Patients recovering from sepsis had an elevated risk for myocardial infarction (MI) or stroke in the first 4 weeks after hospital discharge compared to the general population, according to data published in the Canadian Medical Association Journal.

Using a retrospective population-based cohort study, 42,316 patients with sepsis were identified from the National Health Insurance Research Database in Taiwan. The risk for MI and stroke following sepsis was assessed by comparing data from individuals who had sepsis to individuals of a matched population and hospital control group.

Stroke and MI occurred in 831 and 184, respectively, of patients who had sepsis within 180 days of discharge. Compared to controls, patients with sepsis had the highest risk for MI or stroke in the first week (hazard ratio [HR] 4.78; 95% CI, 3.19-7.17; risk difference .0028; 95% CI, .0021-.0034). This decreased through day 28 following discharge (HR 2.38; 95% CI, 1.94-2.92; risk difference .0045; 95% CI, .0035-.0056) at which time the risk stabilized. Multiple analyses comparing data from participants with sepsis and control participants revealed an attenuated but markedly elevated risk before day 36 (HR 1.32; 95% CI, 1.15-1.52; risk difference .0026; 95% CI, .0013-.0039). 

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The risk for MI and stroke was also shown to interact with age, as younger patients were associated with a higher risk than older ones (interaction P =.0004). Investigators noted a secondary finding from their research that, “in addition to having an increased risk of MI and stroke, a propensity-matched cohort study suggested that, shortly after discharge, patients who have recovered from sepsis had a higher risk of short-term mortality (< 180 d) than long-term mortality (> 180 d).”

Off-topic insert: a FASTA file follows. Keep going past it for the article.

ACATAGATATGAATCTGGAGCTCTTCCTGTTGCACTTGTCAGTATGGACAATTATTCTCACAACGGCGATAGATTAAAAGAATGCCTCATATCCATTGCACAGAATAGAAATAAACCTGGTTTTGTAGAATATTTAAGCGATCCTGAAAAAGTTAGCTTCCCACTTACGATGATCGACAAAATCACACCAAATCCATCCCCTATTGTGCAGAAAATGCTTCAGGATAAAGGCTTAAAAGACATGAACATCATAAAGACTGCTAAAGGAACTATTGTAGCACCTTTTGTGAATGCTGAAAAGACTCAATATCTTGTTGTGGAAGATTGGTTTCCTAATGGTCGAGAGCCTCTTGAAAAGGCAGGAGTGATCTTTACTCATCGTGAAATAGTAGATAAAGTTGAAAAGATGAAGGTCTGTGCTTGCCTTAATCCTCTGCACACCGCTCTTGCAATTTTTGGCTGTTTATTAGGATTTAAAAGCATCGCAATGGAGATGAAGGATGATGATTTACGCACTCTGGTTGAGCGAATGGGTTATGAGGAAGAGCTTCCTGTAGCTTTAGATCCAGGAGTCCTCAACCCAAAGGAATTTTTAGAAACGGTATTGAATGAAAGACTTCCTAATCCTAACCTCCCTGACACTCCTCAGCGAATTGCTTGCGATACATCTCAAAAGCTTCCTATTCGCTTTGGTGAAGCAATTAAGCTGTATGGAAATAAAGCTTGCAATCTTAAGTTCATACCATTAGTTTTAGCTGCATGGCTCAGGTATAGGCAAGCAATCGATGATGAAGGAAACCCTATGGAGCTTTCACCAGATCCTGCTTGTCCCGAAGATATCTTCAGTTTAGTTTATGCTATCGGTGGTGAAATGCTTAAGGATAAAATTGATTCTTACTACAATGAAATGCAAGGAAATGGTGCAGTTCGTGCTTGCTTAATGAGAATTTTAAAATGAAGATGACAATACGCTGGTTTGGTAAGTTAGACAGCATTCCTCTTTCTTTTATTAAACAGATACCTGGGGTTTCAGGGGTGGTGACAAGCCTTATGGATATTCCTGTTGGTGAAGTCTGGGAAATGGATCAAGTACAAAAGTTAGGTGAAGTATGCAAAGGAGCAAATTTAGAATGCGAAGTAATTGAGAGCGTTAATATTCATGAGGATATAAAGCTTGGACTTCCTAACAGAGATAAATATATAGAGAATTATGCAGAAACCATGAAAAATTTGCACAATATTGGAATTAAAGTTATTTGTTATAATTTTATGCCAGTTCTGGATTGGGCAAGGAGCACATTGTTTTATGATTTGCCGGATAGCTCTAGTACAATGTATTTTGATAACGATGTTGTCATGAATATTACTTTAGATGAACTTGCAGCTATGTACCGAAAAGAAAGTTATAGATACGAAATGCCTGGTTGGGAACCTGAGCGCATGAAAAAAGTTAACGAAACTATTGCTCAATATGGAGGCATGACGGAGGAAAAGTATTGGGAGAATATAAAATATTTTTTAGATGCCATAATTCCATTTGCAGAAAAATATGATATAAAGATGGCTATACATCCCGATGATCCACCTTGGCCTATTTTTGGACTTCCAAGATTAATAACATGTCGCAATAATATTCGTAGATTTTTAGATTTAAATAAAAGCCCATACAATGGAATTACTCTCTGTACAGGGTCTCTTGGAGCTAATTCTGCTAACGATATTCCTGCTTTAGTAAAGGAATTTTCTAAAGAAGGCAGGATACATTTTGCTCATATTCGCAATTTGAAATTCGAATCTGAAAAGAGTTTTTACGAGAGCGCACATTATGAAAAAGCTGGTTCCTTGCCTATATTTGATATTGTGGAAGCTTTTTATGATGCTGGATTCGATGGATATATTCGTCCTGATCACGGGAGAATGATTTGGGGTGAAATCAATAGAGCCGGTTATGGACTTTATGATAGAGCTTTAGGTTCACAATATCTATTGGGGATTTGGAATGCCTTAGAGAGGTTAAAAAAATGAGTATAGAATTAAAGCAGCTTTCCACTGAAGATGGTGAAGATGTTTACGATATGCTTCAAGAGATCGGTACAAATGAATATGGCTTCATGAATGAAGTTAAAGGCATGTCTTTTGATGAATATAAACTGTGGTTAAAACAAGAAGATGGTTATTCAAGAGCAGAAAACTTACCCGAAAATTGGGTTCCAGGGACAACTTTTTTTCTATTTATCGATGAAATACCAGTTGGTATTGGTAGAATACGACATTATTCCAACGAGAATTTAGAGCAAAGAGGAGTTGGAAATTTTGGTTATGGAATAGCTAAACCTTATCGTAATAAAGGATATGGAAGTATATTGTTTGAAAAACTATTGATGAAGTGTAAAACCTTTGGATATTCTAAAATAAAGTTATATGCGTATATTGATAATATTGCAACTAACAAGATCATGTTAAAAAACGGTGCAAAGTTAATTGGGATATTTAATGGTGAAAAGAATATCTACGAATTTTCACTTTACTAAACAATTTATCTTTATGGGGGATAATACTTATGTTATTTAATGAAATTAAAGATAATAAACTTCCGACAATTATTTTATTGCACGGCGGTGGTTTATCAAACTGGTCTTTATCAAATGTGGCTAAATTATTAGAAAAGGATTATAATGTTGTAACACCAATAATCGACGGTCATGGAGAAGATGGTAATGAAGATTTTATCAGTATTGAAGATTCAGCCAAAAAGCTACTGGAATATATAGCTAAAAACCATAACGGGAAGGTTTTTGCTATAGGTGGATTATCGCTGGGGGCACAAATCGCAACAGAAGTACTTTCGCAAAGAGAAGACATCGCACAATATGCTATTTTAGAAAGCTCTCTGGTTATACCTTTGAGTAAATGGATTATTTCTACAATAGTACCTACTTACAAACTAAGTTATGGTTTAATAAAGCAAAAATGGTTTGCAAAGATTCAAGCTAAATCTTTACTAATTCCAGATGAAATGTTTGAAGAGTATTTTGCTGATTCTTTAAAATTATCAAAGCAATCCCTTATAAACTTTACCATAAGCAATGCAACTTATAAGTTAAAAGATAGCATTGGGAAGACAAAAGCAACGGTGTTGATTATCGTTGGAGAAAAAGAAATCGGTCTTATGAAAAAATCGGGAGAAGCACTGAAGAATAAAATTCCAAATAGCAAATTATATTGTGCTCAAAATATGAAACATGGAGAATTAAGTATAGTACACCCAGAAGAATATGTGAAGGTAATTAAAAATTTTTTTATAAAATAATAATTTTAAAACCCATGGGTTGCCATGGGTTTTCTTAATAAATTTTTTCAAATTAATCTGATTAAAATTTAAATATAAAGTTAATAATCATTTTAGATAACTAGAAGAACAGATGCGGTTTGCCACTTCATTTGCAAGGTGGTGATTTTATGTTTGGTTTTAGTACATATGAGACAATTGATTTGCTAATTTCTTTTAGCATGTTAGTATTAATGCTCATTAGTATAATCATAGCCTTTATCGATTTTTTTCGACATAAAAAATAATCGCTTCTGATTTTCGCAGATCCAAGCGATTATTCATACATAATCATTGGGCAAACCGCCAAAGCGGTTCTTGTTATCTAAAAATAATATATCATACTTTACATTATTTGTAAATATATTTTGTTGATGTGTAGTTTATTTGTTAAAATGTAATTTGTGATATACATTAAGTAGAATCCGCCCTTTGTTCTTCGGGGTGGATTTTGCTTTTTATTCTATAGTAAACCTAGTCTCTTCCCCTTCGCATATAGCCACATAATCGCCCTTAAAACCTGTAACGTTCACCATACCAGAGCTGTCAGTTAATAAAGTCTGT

Because MI and stroke are independent risk factors for infection, only incident MI and stroke that occurred after the patient was discharged from the hospital admission index for sepsis were investigated to minimize protopathic bias. It is possible, however, that this underestimated the risk for MI and stroke after sepsis that developed during the index hospital admission. Detailed in-hospital parameters and laboratory results were also not available because of the use of administrative databases, resulting in investigators being unable to assess classification of patients into different severity scoring systems, which affects the risk for MI and stroke. Further, lifestyle factors and stroke subtypes could not be analyzed, also because of the use of administrative databases, but alcohol, smoking, or obesity-related diseases were used as a proxy for lifestyle factors.

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Researchers report a tentative recommendation of 180 days of follow-up as likely to be sufficient to identify the susceptible period for cardiovascular complications after sepsis. The results demonstrated a time-varying risk profile of MI and stroke after sepsis in a Taiwanese population, but investigators also concluded that further work in other populations is still required to fully validate the findings.


Lai CC, Lee MG, Lee WC, et al. Susceptible period for cardiovascular complications in patients recovering from sepsis. CMAJ. 2018;190:E1062-E1069

This article originally appeared on Infectious Disease Advisor